Could the UK unilaterally terminate the Withdrawal Agreement under international law if the Irish backstop, which the Agreement says is intended to be temporary, became permanent? An amendment from Sir Edward Leigh to the Government’s motion on approving the Withdrawal Agreement called for an assurance from the Government that it would terminate the Withdrawal Agreement if the EU refused to agree to removing the backstop at the end of 2021. This note looks at provisions in the Vienna Convention on the Law of Treaties for terminating and denouncing treaties and arguments about whether these might apply in this particular case.Jump to full report >>
An amendment from Sir Edward Leigh to the Government’s motion on approving the Withdrawal Agreement called for an assurance from the Government that it will terminate the Withdrawal Agreement if the EU refused to agree to removing the backstop at the end of 2021.
But could the UK terminate the Withdrawal Agreement under provisions in the Vienna Convention on the Law of Treaties (VCLT)? The VCLT sets out limited circumstances in which a treaty can be denounced when it lacks relevant clauses on denunciation and when the parties to the treaty cannot be brought into agreement. These circumstances include cases where:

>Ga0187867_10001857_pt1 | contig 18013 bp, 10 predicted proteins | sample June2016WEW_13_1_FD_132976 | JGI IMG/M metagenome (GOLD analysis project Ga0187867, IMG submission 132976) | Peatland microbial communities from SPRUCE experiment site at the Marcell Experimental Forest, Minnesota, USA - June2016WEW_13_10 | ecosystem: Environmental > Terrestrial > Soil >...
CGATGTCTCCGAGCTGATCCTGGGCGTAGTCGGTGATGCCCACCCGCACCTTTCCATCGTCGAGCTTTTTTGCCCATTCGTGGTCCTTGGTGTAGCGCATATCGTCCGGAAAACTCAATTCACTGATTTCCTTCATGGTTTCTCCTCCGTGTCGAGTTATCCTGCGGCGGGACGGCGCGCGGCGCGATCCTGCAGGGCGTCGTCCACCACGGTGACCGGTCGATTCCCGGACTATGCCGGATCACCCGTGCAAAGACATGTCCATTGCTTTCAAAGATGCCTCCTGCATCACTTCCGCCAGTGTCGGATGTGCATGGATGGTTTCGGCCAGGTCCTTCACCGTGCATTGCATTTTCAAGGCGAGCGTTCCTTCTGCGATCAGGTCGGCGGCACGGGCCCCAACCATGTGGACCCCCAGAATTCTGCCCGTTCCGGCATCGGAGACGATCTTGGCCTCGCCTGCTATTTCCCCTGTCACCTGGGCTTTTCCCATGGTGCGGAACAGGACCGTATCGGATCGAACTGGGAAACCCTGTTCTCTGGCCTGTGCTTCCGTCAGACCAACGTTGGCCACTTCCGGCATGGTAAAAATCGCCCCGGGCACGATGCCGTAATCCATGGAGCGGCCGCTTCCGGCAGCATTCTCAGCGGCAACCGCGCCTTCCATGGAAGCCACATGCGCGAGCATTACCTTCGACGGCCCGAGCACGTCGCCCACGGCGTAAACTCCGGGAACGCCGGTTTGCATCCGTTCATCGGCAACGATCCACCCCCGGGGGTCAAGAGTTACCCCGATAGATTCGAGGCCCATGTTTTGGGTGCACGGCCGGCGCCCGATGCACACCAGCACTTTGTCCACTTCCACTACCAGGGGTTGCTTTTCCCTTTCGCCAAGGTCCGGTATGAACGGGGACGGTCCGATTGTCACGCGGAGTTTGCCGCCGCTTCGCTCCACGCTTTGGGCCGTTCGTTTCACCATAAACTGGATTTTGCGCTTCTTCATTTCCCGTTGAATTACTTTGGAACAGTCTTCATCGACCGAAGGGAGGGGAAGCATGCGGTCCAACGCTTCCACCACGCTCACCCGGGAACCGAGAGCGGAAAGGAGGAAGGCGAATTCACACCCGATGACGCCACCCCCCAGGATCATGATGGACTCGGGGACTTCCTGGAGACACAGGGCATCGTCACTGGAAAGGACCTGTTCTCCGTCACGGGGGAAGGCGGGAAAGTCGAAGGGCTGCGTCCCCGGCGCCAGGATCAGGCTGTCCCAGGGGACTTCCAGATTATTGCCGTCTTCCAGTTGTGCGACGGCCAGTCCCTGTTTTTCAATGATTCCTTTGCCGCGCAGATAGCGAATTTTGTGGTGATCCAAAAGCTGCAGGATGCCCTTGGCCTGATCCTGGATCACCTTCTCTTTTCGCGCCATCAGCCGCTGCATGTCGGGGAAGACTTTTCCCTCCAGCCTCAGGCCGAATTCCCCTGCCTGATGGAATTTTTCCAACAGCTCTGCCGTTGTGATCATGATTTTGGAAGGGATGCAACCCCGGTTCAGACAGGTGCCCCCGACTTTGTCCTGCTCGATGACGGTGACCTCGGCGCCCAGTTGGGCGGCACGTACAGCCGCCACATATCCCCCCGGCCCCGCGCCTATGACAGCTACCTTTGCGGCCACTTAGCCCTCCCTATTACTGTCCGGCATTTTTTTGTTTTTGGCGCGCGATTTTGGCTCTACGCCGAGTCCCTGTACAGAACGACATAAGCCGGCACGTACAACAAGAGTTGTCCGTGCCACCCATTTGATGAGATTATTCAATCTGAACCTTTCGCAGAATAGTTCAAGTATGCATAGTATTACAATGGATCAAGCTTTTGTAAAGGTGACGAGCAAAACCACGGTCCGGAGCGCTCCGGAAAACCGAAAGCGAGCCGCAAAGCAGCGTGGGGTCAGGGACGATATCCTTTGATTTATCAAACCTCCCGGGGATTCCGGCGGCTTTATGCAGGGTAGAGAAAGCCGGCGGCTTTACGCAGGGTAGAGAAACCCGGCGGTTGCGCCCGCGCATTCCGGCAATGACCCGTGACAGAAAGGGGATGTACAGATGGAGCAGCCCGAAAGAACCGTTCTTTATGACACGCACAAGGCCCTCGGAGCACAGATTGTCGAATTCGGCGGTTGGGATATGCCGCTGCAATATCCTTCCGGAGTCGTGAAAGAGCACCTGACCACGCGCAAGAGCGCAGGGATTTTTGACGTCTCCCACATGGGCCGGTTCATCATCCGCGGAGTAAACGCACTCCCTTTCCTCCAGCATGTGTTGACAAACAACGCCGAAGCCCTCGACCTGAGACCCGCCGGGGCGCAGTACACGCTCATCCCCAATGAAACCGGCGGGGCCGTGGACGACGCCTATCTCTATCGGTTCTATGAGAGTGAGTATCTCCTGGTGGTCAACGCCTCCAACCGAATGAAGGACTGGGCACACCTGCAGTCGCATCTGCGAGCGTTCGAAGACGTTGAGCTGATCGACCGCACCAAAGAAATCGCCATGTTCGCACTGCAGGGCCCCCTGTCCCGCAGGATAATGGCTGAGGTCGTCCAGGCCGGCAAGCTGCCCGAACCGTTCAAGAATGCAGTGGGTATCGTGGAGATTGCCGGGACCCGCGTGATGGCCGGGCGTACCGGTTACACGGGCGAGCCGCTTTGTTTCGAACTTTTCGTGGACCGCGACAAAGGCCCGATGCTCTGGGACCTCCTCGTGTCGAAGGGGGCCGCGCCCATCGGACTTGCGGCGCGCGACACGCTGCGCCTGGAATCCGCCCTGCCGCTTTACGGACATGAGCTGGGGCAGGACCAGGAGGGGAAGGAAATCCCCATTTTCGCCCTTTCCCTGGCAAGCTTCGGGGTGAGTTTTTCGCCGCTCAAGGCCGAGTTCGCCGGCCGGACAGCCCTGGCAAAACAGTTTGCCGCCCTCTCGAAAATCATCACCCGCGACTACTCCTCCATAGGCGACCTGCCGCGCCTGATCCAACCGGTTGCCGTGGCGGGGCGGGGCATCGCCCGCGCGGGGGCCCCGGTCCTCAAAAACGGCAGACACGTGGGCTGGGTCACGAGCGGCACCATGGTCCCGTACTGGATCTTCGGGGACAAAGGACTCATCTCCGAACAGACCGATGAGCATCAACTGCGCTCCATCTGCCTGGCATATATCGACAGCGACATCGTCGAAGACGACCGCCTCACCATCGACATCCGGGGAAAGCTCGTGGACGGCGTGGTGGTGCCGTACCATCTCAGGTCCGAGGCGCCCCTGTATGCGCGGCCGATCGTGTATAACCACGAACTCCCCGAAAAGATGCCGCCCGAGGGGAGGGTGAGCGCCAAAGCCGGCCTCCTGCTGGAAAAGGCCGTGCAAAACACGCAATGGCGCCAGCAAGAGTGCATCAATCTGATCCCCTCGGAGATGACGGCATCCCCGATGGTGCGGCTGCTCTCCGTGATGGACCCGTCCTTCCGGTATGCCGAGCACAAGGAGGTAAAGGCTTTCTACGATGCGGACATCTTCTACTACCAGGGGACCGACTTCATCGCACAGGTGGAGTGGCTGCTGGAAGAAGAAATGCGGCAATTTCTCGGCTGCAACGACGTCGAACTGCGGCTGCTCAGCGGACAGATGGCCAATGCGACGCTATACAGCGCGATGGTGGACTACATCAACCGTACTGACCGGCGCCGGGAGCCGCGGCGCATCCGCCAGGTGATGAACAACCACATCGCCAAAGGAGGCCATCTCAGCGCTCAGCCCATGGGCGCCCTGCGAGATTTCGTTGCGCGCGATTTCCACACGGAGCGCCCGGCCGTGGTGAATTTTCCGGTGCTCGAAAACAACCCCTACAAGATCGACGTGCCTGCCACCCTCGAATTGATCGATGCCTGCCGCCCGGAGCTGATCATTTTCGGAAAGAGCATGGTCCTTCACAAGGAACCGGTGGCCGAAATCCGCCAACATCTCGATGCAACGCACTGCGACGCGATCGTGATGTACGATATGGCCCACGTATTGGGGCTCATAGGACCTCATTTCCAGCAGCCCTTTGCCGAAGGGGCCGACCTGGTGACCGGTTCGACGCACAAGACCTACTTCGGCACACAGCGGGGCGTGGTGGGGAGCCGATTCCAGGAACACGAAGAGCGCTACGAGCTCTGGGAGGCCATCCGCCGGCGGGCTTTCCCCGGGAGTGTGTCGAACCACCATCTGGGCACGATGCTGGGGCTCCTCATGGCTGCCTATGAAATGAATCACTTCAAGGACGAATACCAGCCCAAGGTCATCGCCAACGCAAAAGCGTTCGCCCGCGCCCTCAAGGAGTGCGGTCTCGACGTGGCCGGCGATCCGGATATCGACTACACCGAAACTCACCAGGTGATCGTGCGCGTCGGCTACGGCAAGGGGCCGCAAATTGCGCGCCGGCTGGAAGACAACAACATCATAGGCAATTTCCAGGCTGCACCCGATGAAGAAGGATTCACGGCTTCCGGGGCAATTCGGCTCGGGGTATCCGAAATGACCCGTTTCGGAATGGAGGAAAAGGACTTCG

The Withdrawal Agreement is a treaty between the UK (a state) and the EU (an international organisation), whereas ‘treaty’ is defined in the VCLT as an agreement between states; and the Vienna Convention involving international organisations is not yet in force.
Strictly speaking, the Leigh amendment does not claim that the Vienna Convention applies, but it implies that it does. At the very least, the Vienna Convention is a very strong guide to the international law rules - and it works as a guide even for the EU (which is not a party to it), as confirmed by the Court of Justice of the EU (CJEU) in its Wightman judgment on 10 December 2018.
Some commentators have suggested that either the ‘material breach’ (Article 60) or ‘fundamental change of circumstances’ (Article 62) provisions in the VCLT might allow the UK to unilaterally denounce or terminate the agreement if the Irish backstop were to become permanent. But there are difficulties with these suggestions. Proving a ‘material breach’ of “best endeavours” would be extremely difficult; and crucially, a continuation of the backstop would not be a fundamental change of circumstances within the meaning of the VCLT.
However much international law applies, any dispute about the Withdrawal Agreement will have to be settled within the Withdrawal Agreement dispute settlement mechanisms or by subsequent international agreements between the parties to it.
Commons Briefing papers CBP-8463
Authors: Vaughne Miller; Sylvia de Mars